Starting with the later versions of macOS Mojave, apple has been tightening up the security of macOS.
This is a good thing and we applaud apple for making the OS more secure. Unfortunately, it does not make things easier for either developers as well as end users.
On initial startup of Vimalin, you will now get a warning at the bottom of the screen stating that “Full Disk Access is not enabled for Vimalin” along with a button for “More Info”.
Click that button. Now a page comes up which explains the minimum of steps on what is needed to enable Full Disk Access.
For Vimalin to work correctly, you need to allow the user interface (which is the “Vimalin” program itself) as well as the background worker process (VimalinWorker) for “Full Disk Access”.
What if the “Open Security & Privacy” button does not work?
You can navigate to the “Full Disk Access” settings via the following steps:
– Click the apple icon ( ) from the menu and then select “System Preferences”.
– Look for the Security & Privacy option (if in software update, click “show all” in the top bar )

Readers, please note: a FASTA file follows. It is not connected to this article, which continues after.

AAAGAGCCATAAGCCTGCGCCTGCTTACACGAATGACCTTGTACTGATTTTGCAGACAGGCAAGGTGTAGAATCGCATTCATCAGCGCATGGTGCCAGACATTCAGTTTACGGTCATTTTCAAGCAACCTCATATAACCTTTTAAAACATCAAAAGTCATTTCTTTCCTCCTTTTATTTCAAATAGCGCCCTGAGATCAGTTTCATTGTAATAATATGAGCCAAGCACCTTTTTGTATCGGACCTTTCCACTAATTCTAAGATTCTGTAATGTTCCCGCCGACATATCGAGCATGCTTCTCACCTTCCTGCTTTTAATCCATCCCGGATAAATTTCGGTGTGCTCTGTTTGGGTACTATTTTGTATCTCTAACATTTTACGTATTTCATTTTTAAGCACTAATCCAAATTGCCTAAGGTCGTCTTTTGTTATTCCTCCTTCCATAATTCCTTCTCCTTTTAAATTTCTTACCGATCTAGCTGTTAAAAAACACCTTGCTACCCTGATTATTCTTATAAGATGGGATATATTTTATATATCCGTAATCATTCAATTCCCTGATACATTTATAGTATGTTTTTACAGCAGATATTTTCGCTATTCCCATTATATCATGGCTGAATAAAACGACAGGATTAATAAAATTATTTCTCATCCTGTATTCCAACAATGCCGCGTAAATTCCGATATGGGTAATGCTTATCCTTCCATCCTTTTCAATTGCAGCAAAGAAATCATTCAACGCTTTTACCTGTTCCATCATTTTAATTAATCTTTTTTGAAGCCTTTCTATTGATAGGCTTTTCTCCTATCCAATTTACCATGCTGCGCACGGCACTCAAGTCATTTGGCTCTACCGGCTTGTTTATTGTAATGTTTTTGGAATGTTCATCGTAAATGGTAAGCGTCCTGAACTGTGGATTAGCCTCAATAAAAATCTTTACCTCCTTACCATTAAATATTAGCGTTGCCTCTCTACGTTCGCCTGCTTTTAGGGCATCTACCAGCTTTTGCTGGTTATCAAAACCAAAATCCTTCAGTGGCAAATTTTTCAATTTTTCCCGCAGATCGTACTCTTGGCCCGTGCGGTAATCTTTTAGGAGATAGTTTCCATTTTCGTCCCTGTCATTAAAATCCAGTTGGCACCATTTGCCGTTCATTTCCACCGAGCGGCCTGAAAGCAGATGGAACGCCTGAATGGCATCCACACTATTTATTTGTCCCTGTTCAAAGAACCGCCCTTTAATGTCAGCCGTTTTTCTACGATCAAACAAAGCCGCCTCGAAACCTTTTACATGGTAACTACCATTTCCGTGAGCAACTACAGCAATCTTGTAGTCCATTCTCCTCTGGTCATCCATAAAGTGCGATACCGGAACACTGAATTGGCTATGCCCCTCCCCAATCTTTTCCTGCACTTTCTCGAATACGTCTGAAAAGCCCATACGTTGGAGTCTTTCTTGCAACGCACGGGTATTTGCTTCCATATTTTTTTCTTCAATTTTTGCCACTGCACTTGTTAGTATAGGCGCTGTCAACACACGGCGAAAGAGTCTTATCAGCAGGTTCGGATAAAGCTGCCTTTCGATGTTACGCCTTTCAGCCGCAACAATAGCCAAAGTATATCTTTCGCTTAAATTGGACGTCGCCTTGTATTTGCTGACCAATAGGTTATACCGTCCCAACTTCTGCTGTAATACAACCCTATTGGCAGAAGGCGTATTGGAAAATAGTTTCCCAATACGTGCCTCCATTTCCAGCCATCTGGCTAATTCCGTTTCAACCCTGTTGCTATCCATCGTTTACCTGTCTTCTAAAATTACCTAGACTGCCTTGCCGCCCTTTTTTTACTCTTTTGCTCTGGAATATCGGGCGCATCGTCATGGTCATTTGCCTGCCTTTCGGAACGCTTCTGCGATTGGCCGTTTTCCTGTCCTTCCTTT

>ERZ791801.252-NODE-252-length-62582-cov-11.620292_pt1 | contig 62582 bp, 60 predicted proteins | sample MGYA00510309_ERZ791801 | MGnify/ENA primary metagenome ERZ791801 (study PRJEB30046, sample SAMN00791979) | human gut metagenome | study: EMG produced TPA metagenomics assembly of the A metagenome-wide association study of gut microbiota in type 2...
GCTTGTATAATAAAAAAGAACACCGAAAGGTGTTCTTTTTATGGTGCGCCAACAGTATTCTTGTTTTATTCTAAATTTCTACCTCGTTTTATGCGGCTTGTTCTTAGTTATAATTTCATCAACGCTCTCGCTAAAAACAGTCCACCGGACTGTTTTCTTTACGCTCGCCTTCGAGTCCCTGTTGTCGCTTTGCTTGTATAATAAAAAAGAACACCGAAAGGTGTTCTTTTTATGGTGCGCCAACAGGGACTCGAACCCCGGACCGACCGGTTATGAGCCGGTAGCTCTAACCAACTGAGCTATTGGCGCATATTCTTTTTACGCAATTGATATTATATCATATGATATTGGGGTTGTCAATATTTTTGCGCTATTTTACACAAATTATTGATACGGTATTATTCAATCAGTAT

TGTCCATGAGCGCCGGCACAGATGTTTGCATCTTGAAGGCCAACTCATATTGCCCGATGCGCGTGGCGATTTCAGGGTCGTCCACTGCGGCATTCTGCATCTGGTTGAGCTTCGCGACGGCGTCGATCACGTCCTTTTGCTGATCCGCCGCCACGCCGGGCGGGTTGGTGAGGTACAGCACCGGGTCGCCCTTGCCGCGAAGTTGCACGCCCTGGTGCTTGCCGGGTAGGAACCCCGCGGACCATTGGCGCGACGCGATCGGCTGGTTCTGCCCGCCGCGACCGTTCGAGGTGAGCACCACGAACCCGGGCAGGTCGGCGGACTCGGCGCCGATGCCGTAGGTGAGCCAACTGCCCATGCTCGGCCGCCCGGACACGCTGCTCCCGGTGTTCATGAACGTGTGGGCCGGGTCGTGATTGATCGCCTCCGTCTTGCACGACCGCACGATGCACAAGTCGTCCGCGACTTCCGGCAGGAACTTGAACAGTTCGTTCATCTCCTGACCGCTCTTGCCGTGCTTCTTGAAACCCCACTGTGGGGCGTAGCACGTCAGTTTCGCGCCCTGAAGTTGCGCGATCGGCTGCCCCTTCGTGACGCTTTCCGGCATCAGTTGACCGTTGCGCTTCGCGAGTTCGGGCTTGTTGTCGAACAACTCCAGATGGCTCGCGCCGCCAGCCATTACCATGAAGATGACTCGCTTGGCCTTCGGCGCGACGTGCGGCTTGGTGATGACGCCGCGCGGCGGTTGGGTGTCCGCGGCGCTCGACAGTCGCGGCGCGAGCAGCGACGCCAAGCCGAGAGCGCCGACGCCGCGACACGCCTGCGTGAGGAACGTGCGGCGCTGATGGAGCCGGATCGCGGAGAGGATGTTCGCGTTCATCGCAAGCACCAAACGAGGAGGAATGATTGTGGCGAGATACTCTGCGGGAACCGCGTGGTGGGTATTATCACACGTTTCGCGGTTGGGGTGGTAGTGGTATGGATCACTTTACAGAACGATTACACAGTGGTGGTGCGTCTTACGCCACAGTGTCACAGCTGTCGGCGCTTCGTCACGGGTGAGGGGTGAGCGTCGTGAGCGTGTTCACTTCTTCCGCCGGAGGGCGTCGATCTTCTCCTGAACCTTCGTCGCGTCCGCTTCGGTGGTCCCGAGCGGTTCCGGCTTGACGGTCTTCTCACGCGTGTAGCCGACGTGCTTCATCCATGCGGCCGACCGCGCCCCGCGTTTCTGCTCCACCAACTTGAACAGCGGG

– Select the privacy tab button at the top
– On the left hand side select “Full Disk Access” (Scroll down if needed)
What if you don’t see Vimalin already in the list to select?
You can add it as follows:
– Open Finder and locate Vimalin in the Applications section
– Drag and drop Vimalin on top of Full Disk Access until a green (+) sign appears
– This then adds Vimalin to the list, so you can check it if needed.
What to do if you don’t see VimalinWorker already in the list?
Try to start a backup operation and -normally- the VimalinWorker process is then added to the list (without the checkbox).
You might have to close and re-open the Security & Privacy panel in order to see that change.
Why Full Disk Access?
We wanted to follow the principle of requiring the least required privileges when looking into adding support for Catalina. For a number of virtual machine backup scenarios this is possible. In other scenarios, it quickly turned out to become a popup and click-fest. What’s worse, troubleshooting problems in this area would become a huge drain on support. For my small company that is not really an option.
This basically left us with no other solution as to go for the Full Disk Access requirement. By using that option we did not have to rewrite a lot of code and do not have to take many scenarios into account in case of problems.